Zorabedian, Thomas [faculty advisor]




adolescence; film; psychology; cinema therapy


Films provide profound reflections and interpretations of the people and the times in which they are made. Because of this, we often feel emotionally connected to certain films. We root for a teen who pursues his talent against his family’s wishes, because we have also been misunderstood by family and friends. We cry with a young girl whose best friend has passed away, because we remember the first time we lost someone we loved. We applaud the couple whom manages to stay together despite their differences, because we still believe in happy endings. Film has had a tremendous social impact partly because of the emotional attachments viewers form to characters and storylines. Our escalating exposure and increased access to film through DVDs and the internet has further propelled us to look toward the screen for answers to life’s challenging questions.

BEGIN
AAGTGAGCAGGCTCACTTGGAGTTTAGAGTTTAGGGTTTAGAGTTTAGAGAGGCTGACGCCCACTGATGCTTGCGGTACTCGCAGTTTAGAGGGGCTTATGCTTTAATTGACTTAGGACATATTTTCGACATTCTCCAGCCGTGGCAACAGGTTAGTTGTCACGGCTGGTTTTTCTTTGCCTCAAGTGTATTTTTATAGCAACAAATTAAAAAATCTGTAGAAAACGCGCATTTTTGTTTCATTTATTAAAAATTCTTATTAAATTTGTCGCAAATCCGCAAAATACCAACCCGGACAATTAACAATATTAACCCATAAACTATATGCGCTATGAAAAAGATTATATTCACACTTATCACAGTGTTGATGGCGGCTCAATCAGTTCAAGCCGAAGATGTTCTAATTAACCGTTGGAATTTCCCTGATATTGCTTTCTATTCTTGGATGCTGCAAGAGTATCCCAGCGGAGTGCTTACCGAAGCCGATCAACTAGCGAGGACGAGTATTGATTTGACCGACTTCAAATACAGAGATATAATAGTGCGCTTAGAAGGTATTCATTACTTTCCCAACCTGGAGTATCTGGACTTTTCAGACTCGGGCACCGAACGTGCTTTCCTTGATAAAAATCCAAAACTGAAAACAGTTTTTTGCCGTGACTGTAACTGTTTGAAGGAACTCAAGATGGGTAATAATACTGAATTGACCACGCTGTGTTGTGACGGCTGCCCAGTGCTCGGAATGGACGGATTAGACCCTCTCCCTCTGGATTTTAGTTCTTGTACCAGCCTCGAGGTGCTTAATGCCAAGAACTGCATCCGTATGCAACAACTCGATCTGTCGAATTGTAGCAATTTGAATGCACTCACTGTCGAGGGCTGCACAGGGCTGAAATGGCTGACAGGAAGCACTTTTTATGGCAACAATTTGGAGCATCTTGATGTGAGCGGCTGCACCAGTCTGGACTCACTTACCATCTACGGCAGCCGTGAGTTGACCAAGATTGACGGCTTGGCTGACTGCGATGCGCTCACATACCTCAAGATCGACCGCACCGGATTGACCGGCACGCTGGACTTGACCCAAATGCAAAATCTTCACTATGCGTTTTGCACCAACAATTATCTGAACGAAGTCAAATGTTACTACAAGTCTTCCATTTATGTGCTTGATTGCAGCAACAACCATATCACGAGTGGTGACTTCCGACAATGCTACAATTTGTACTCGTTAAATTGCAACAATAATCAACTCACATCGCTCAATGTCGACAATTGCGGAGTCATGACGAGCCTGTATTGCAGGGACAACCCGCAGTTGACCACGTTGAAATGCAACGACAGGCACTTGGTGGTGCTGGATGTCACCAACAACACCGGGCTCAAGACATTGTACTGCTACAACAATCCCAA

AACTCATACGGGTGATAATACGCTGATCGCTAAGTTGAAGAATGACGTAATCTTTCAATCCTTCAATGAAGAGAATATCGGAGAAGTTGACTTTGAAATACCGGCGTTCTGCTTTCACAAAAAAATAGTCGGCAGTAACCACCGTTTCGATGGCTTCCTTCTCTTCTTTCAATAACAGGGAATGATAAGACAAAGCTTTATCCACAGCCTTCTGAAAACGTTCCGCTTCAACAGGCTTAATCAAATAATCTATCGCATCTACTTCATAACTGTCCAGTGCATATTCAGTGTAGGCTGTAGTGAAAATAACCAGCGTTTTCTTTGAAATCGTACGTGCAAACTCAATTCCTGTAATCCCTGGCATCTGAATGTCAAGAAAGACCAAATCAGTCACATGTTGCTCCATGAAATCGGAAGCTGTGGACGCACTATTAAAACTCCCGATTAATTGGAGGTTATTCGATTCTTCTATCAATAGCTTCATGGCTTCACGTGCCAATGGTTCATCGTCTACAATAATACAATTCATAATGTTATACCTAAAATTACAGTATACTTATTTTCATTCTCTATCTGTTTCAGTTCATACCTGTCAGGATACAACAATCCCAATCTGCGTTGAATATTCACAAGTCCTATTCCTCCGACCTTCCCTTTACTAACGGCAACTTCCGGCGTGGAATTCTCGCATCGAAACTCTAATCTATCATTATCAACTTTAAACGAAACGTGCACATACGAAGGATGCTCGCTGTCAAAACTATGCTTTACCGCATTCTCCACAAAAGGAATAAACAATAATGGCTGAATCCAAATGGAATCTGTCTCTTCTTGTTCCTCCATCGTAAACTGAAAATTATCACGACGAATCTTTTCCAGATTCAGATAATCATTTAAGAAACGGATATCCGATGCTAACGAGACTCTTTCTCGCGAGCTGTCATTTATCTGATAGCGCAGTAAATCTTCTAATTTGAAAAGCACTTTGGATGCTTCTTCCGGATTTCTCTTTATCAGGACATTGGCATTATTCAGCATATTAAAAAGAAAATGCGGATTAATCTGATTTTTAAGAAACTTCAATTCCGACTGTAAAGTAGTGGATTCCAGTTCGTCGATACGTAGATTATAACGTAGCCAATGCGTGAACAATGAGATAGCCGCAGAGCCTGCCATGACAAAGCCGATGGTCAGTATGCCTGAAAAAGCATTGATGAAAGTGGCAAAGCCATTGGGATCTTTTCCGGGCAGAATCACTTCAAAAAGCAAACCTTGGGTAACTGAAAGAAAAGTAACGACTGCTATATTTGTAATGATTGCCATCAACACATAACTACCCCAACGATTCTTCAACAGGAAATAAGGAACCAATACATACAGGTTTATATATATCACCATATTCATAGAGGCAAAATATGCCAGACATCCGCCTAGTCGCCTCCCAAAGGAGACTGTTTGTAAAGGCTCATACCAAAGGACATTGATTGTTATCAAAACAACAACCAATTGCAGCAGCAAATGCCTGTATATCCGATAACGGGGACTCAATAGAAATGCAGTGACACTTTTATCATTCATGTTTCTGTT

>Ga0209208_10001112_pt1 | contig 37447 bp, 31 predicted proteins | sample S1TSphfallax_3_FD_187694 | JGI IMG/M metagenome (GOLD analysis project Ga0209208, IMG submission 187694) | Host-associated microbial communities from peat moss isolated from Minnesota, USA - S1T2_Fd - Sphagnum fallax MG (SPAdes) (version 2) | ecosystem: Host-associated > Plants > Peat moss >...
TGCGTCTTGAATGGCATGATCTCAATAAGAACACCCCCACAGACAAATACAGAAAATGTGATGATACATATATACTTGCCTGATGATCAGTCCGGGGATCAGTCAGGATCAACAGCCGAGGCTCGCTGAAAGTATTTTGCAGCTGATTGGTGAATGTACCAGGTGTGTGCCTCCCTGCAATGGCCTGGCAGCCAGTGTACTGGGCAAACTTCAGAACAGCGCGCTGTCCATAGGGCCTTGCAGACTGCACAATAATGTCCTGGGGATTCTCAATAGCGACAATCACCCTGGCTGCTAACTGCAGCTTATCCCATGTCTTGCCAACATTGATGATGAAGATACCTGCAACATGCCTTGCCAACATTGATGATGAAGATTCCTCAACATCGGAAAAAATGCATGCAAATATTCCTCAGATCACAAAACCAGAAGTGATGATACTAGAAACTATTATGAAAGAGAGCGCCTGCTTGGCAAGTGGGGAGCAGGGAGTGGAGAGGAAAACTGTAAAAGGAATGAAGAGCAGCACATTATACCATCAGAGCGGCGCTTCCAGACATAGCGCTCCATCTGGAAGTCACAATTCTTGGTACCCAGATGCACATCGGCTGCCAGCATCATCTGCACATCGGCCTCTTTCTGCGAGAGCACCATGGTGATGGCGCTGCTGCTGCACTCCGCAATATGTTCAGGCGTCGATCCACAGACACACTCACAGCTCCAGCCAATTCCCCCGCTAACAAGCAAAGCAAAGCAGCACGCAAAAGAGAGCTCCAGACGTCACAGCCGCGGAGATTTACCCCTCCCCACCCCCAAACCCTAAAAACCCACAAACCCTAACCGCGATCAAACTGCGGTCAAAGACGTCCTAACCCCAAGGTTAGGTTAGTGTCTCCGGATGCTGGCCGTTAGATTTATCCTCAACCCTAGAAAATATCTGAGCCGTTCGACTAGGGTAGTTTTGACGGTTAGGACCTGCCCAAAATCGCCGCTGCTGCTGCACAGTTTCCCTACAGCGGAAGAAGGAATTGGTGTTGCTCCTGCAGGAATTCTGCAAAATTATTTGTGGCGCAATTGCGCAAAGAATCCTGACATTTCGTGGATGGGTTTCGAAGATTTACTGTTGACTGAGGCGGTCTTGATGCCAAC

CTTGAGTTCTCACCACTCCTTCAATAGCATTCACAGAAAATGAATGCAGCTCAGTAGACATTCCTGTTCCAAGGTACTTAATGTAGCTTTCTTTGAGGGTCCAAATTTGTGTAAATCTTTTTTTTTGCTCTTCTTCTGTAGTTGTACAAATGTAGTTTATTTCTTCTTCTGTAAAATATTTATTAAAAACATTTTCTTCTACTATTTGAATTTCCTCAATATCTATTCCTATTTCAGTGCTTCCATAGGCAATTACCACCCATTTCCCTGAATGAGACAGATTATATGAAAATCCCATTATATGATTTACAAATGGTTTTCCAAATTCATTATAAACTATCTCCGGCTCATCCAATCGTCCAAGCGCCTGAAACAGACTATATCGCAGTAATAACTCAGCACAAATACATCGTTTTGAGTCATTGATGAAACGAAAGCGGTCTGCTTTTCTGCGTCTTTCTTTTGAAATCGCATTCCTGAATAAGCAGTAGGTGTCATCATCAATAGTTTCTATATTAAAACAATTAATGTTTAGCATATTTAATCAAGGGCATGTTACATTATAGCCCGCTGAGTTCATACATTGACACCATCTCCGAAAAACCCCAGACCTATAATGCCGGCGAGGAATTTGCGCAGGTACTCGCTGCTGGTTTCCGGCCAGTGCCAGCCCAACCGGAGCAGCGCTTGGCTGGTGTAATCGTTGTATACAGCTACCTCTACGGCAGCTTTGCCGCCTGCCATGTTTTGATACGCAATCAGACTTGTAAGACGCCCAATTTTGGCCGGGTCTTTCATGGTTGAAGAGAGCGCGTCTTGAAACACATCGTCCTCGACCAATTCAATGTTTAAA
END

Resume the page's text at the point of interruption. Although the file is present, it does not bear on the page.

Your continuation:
Cinema therapy is the phenomenon of using films to help people work through emotional issues. The practice of cinema therapy is an increasingly popular method of psychotherapy where psychotherapists prescribe patients certain films to help them with family and relationship issues, substance abuse, and other problems. The purpose of watching prescribed films is to help patients feel like there are others who have gone through similar situations and that solutions to their problems exist. Dr. Birgit Wolz, a psychotherapist who specializes in this form of therapy, calls cinema therapy “a powerful catalyst for healing and growth for anybody who is open to learning how movies affect us.” She explains that one aspect of most movies is that they serve as allegories, in the same way stories, myths, jokes, fables, and dreams sometimes do, which can all be utilized in therapy. When we are observers of a film, we are able to step back and clearly see the bigger picture. Watching movies helps us learn to understand ourselves and others more deeply in the big picture of our own lives. We develop a skill to see ourselves and the world more objectively and less judgmentally. Therapists such as Jan Hesley, who specializes in marriage and family therapy, believe the films help their patients develop new perspectives on their situations and inspire them to make positive changes. Hesley has found that movies “connect a client's world to the characters and plots: furnishing role models, providing inspiration and hope, and offering new solutions to old problems” (John Hesley, 55). Cinema therapy is able to reach patients in new and effective ways through the accessible medium of film and its portrayal of identifiable characters and situations.